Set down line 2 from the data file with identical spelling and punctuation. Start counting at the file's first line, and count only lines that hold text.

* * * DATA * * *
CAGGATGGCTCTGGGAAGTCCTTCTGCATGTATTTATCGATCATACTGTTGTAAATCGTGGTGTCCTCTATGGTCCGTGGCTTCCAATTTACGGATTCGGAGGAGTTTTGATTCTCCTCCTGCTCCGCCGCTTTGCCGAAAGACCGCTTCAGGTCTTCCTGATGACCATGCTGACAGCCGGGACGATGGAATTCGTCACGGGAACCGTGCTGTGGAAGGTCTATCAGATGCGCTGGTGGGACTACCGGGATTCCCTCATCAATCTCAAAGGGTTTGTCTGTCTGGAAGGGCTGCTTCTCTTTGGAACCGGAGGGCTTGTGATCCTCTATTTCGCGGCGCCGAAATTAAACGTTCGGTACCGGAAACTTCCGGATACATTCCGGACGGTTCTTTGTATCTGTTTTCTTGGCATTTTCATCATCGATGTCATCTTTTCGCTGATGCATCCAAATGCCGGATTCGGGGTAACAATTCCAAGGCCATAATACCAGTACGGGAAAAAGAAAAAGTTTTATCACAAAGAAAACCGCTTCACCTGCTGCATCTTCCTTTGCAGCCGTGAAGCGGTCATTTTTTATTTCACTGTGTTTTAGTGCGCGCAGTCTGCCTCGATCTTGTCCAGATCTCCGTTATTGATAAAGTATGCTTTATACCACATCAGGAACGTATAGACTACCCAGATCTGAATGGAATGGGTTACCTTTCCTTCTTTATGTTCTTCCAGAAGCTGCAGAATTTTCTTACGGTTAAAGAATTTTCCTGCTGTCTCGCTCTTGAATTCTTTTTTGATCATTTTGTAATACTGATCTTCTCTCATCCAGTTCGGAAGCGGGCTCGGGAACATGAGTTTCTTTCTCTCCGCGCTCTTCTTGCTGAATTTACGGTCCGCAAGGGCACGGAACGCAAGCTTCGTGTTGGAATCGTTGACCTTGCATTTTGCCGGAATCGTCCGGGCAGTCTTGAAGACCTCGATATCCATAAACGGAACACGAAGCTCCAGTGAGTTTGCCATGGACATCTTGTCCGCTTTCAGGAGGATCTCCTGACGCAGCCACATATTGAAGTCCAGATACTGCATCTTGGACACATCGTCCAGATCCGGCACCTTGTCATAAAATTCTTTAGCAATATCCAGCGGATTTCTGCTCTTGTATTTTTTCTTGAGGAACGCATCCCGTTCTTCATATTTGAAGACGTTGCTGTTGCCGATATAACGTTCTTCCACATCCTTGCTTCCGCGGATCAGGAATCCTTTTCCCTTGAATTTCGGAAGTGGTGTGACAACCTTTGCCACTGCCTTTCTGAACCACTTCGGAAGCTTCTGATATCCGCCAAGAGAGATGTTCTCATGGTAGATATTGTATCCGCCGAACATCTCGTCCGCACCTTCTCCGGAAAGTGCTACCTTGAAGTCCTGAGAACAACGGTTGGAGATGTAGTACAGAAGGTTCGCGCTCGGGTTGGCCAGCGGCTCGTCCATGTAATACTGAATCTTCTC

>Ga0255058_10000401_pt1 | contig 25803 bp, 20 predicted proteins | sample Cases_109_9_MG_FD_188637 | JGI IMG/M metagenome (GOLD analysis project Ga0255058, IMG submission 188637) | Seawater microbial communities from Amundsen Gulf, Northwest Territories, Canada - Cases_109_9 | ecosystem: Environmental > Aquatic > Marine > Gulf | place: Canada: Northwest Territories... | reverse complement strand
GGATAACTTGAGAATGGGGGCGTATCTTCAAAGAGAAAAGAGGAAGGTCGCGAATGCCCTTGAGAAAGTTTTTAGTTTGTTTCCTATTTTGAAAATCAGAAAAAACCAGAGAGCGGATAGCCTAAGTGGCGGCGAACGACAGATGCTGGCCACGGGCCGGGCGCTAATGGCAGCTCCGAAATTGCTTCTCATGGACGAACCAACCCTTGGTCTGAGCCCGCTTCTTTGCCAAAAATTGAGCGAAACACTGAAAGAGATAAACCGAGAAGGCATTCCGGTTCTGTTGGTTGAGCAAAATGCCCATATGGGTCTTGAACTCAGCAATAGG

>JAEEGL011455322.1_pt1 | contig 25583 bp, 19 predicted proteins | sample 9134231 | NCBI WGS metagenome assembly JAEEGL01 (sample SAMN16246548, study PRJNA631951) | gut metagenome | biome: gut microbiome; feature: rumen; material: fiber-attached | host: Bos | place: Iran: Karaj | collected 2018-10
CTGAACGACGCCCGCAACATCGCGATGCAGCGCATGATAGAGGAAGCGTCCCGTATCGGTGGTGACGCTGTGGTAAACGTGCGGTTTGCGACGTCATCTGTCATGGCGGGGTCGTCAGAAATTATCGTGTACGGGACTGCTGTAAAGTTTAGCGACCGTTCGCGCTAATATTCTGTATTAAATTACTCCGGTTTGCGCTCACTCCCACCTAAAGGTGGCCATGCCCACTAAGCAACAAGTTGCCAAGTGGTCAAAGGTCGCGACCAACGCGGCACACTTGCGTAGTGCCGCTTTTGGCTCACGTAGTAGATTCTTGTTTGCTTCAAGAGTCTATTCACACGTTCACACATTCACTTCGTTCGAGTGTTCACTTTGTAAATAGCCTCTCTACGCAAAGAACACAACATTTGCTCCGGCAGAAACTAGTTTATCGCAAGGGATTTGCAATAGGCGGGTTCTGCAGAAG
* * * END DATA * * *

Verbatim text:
>Ga0255058_10000401_pt1 | contig 25803 bp, 20 predicted proteins | sample Cases_109_9_MG_FD_188637 | JGI IMG/M metagenome (GOLD analysis project Ga0255058, IMG submission 188637) | Seawater microbial communities from Amundsen Gulf, Northwest Territories, Canada - Cases_109_9 | ecosystem: Environmental > Aquatic > Marine > Gulf | place: Canada: Northwest Territories... | reverse complement strand